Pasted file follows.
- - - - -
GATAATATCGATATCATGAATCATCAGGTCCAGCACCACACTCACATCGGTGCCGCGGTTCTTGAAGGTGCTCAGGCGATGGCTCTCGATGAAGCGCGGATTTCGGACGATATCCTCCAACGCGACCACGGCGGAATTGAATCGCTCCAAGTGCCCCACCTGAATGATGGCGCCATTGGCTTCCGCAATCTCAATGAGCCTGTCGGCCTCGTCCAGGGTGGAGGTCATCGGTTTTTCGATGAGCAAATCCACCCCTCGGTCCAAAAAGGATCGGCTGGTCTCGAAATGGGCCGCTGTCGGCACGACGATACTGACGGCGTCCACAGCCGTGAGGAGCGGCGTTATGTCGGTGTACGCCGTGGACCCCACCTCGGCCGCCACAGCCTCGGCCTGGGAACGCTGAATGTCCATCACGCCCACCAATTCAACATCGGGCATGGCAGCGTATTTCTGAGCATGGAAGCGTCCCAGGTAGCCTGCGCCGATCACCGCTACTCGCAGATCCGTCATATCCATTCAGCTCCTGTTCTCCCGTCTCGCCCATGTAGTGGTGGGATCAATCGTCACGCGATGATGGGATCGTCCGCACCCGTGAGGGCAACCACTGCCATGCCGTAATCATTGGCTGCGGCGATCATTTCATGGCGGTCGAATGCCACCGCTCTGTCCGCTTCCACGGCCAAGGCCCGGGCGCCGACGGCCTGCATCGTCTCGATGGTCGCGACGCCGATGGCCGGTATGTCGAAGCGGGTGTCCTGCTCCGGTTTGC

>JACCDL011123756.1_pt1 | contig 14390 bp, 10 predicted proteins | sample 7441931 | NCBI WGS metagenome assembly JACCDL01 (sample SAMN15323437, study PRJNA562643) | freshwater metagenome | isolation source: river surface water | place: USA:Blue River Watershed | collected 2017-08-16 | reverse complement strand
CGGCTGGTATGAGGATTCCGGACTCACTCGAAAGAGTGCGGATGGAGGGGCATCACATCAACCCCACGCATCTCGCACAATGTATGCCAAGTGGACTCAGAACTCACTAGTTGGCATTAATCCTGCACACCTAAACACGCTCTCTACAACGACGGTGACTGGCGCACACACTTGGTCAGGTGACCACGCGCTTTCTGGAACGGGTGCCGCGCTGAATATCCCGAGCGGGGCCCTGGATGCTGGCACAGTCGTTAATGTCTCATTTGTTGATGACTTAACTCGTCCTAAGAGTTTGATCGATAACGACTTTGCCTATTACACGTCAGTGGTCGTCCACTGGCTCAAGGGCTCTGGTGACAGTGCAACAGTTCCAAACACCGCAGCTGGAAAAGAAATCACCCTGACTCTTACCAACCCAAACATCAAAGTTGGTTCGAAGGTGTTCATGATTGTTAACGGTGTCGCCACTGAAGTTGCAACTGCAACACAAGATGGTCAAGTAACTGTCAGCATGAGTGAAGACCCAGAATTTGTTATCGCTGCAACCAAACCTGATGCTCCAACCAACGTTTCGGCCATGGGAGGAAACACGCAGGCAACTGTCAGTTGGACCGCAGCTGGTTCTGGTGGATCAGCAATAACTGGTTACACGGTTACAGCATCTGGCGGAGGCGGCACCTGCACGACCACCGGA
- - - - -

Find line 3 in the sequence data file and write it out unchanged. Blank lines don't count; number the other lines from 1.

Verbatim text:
CGGCTGGTATGAGGATTCCGGACTCACTCGAAAGAGTGCGGATGGAGGGGCATCACATCAACCCCACGCATCTCGCACAATGTATGCCAAGTGGACTCAGAACTCACTAGTTGGCATTAATCCTGCACACCTAAACACGCTCTCTACAACGACGGTGACTGGCGCACACACTTGGTCAGGTGACCACGCGCTTTCTGGAACGGGTGCCGCGCTGAATATCCCGAGCGGGGCCCTGGATGCTGGCACAGTCGTTAATGTCTCATTTGTTGATGACTTAACTCGTCCTAAGAGTTTGATCGATAACGACTTTGCCTATTACACGTCAGTGGTCGTCCACTGGCTCAAGGGCTCTGGTGACAGTGCAACAGTTCCAAACACCGCAGCTGGAAAAGAAATCACCCTGACTCTTACCAACCCAAACATCAAAGTTGGTTCGAAGGTGTTCATGATTGTTAACGGTGTCGCCACTGAAGTTGCAACTGCAACACAAGATGGTCAAGTAACTGTCAGCATGAGTGAAGACCCAGAATTTGTTATCGCTGCAACCAAACCTGATGCTCCAACCAACGTTTCGGCCATGGGAGGAAACACGCAGGCAACTGTCAGTTGGACCGCAGCTGGTTCTGGTGGATCAGCAATAACTGGTTACACGGTTACAGCATCTGGCGGAGGCGGCACCTGCACGACCACCGGA